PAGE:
Tin Ear

 

Musical ability is out the window.
It’s not the thrashing skins next door,
or the plops in the porch bucket,
or my grandma’s steady snoring from her bedroom,
or my buzzing brother with his head in a dead beehive.

It’s the cars with unserviced shocks carving out an erosion speed divot outside,
It’s the screech as the drivers momentarily confuse a bald pantiless doll for a child.
It’s the ping of pennies fired from Dad’s coin gun rebounding off side panels,
It’s the outrage in the voices toward my Dad’s confederate brother slinging lit water balloons at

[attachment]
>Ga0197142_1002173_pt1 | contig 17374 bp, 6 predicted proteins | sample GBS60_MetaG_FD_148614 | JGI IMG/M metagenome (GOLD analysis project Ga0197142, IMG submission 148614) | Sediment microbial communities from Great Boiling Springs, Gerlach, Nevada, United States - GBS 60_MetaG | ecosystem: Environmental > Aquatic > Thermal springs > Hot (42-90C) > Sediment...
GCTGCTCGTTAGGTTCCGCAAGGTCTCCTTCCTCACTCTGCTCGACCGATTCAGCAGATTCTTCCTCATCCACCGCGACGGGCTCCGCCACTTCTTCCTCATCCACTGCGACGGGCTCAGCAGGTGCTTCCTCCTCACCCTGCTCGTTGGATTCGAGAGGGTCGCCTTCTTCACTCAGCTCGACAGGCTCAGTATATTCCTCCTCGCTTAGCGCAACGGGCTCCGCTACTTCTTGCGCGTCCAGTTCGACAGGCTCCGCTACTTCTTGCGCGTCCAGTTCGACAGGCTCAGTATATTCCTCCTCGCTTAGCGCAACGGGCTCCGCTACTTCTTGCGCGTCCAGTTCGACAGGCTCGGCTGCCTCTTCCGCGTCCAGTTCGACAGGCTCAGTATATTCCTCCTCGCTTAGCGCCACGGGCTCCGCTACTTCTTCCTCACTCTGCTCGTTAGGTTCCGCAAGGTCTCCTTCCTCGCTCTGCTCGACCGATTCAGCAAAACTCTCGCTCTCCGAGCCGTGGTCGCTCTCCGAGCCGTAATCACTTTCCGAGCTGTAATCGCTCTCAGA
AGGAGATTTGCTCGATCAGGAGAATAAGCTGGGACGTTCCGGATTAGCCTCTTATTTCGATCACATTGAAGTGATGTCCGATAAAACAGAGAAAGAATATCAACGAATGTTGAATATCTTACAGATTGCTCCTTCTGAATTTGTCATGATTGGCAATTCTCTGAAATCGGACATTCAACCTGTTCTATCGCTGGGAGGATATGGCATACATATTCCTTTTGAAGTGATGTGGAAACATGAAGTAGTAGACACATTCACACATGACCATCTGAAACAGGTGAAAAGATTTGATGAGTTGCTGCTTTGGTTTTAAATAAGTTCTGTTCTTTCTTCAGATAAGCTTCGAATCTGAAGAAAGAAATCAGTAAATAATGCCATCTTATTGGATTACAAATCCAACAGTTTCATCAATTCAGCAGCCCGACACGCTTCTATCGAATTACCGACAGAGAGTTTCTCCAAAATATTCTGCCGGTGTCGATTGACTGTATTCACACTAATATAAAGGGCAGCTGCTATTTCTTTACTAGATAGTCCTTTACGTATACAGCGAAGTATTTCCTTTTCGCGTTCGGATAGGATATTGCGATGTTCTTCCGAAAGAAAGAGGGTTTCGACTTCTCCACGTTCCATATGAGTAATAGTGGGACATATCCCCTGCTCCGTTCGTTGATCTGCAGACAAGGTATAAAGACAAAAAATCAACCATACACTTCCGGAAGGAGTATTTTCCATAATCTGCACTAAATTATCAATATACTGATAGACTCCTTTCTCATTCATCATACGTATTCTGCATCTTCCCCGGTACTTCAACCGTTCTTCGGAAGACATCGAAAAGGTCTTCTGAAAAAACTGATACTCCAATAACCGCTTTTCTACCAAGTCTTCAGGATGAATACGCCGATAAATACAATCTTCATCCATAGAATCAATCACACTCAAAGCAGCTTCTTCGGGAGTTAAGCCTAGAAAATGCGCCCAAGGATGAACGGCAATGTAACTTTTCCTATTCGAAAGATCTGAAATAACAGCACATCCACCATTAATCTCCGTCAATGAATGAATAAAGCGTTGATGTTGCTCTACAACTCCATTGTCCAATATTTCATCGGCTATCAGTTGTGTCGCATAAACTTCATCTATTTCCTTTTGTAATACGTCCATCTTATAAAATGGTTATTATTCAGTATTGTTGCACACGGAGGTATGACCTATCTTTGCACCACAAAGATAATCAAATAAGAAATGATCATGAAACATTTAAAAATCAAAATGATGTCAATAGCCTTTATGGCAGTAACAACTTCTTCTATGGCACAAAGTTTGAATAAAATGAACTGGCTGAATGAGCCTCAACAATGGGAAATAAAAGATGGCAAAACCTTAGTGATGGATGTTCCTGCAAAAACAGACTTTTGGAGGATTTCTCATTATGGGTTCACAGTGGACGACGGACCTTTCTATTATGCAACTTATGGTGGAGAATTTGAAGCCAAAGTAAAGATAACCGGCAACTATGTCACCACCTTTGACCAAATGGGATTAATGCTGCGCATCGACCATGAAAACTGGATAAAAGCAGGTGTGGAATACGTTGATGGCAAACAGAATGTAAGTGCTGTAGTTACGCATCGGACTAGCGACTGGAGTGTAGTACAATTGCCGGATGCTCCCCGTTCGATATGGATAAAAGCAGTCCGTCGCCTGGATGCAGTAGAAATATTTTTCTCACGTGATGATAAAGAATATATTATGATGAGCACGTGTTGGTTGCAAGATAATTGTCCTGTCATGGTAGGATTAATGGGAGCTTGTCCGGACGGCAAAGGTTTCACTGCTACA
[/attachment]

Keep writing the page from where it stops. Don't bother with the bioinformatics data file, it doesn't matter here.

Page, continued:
the windshield and daring a chase.

Take that, Dad mutters.
An empty click.
Dammit. Never dry fire son, he yells down the stairs.
Dry fire is wild fire, messes with your aim.

His careening laugh causes me to miss a beat of
My inhale,
My death metal symphony about me shifting lines,
My smothered chorus hooked rib high,
My synapse sputters, writhes and fuses dendrite refuse from the evolution.

 

* * *

 

Paul Handley has had fiction and humor pieces included in Gargoyle Magazine, Monkeybicycle, The Dr. T.J. Eckleburg Review and McSweeney’s Internet Tendency. He had a play performed for Pulp Diction III and another published in The Mayo Review. He has poems included in a full length collection 5-Tool Poet (Punkin House Press), on-line chapbook, Life Is for Us to Keep (Silkworms Ink), publications such as Glass: A Journal of Poetry, Pemmican, and others.

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